Superheroes Revisited

A while back I wrote about how the concept of superheroes might not fly in a transhumanist setting where anyone with sufficient resources might rebuild themselves into a superman.

But after writing about the different legal systems in the Para-Imperium I had a couple ideas for implementing them. One “above-board” and one “below.”

Sanctioned heroes: The “memetic badass” approach, where the security forces attempt to reduce expenditures by focusing not on big police departments, but on a small group of celebrity supermen with customized augmentations, movie-star good looks, and extensively marketed adventures. Not dissimilar to the purpose of Knights in Shining Armor in Middle Ages Europe. In this case, their purpose is less to fight crime as to dissuade people from committing crime in the first place, so only those with the resources to field their own super-villains, or attention-seekers like the guy Rorschach dropped down an elevator shaft, will dare to commit crimes. Either one tends to suit the entrenched oligarchy just fine, the fights make for good publicity.

A sanctioned superhero’s jurisdiction rarely extends beyond their home planet or habitat, and they’re typically part of a planet- or star system-spanning organization of other heroes. Attempts to form a Federation-wide group like the Green Lantern Corps or their Lensmen predecessors have thus far been stalled in committee.

This approach is vulnerable to the death of a superhero, as crime tends to skyrocket until a new hero manages to build an equal reputation to their predecessor. As such superhero leagues tend to have the best medical care available, including, it is rumored, illegal brain cloning.

Vigilantes: The “shadowrun” approach. These tend to arise most often in polycentric legal systems like the Pallene or Cetan law systems, in which feuds can simmer between factions for decades, centuries with life extension. The romanticized version is a tragic figure like Batman or Zorro who has a legitimate grievance that the conventional authorities failed to address. That type of vigilante does exist, but tend to be short-lived as they right the wrong that led them to take up the cape and then retire, or die trying. The more common variety are mercenaries more akin to Deadpool, supersoldiers for hire willing to act as deniable assets for any House or company with sufficient credit.

Legal Systems of the Core Worlds

The modern Westernized legal system is by no means the only way that things have been mediated throughout human history. It should be no surprise that parahuman legal systems vary widely as well.

Pallene: The Houses prefer to handle things internally whenever possible. The House Primus is responsible for settling disputes between members of their House and is even empowered to impose penalties for misdemeanor crimes against other members. When disputes arise between people in different Houses their Primii will try to sort something out first. But crimes against another House, or torts that get out of hand, the parties involved hire an Arbitrator from the Civil Guard, paying equally. Arbitrators are also called in for every instance of a felony, and especially in the case of murder. Premeditated murder carries an unambiguous death penalty, voluntary manslaughter (“spontaneous murder”) may be reduced to a hefty fine and probation for up to a century under drone surveillance or house arrest. Conspiracy to commit murder merits exile to an Outworld. Lesser penalties tend towards fines and probationary periods that might be reduced if the convict goes to therapy. Punitive incarceration is unheard of.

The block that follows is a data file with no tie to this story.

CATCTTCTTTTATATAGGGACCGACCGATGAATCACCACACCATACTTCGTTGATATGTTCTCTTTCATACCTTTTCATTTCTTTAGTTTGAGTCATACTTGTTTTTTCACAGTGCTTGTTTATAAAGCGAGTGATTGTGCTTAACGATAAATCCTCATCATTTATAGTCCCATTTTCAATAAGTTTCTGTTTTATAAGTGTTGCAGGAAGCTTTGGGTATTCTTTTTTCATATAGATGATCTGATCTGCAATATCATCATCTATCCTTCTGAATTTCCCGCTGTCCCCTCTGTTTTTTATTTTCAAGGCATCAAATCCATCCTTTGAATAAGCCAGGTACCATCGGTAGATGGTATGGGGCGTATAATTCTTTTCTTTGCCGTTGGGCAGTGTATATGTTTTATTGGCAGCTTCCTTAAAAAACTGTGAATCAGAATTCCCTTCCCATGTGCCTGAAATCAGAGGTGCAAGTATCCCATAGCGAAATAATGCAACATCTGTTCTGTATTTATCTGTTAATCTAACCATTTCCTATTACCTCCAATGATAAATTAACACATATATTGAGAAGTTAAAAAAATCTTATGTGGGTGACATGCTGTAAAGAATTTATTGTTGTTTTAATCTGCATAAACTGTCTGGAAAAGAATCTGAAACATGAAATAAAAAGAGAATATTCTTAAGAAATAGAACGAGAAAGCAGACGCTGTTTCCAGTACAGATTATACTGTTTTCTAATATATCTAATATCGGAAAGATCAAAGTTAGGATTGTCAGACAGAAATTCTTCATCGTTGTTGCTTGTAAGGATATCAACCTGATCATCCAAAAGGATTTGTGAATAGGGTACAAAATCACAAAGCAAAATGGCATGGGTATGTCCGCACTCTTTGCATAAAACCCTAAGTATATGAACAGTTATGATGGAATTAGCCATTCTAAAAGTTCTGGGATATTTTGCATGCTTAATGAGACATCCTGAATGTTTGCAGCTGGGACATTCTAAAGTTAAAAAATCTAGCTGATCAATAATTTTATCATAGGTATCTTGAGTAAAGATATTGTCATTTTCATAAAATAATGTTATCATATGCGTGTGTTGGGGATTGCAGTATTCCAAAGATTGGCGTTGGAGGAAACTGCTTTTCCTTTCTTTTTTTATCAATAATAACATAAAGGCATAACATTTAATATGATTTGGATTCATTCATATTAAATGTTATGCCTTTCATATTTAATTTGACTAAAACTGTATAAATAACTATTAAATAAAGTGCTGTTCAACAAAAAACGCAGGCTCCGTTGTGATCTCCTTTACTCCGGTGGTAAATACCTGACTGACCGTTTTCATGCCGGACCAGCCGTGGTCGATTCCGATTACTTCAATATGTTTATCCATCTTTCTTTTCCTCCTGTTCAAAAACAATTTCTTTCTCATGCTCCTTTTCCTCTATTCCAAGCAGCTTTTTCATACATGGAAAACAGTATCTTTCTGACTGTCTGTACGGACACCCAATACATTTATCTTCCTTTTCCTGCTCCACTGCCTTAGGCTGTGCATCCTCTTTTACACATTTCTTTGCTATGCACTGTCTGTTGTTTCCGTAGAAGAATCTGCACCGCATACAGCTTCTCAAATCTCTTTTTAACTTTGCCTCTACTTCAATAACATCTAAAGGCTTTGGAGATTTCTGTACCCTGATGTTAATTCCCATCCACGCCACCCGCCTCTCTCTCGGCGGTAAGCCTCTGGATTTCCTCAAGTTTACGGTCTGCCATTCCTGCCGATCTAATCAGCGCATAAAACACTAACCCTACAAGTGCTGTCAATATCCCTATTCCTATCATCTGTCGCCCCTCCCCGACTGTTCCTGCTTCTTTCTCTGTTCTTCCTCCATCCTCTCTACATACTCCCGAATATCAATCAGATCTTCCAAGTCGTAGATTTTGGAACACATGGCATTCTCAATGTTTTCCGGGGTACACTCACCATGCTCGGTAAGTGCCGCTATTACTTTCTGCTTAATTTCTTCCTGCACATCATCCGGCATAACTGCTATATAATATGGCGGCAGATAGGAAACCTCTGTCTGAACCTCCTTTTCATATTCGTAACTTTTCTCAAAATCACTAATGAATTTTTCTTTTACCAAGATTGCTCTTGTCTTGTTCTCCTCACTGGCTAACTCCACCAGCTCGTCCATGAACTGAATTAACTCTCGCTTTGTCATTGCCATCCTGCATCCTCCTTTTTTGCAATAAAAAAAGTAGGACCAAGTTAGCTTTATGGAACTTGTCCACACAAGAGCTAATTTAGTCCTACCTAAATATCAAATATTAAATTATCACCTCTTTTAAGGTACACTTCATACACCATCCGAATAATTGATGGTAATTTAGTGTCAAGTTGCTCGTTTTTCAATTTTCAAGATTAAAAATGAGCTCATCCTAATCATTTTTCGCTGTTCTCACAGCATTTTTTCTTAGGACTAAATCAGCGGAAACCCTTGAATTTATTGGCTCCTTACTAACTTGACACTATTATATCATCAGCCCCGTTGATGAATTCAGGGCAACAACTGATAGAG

Gepatrono-klientoj contracts establish somewhat similar legal relationships between patron and client to that between a Primus and their House, but with a key difference. Nobody can be compelled to testify against another member of their House save in the case of capital offenses, but a patron can be made to testify against their client while the inverse is not true. However, patrons are also required to pay their clients’ legal fees and unofficially expected to use their connections in the oligarchy behind the scenes. Simply having a client who’s been convicted of a crime is a stain on the patron’s reputation, if the patron were to break contract when their client got arrested it would be even worse. In fact many Pallene oligarchs have become known for recruiting clients from members of less-wealthy Houses who’ve been accused of a crime.

Cetan: Old system: A caste-based system, when both parties were of the same caste they were judged by a local elder of their caste. For Labor-majority villages this was typically the village headsman. However if the dispute involved members of different castes a judge of the warrior-noble caste was called in. The warriors themselves benefited from a privilege similar to the kiri-sute gomen of Japan’s medieval samurai, allowing them to pass judgement and sentence on commoners who offended them. It was uncommon but not unknown for a commoner who bumped into a warrior on the streets to be cut down on the spot.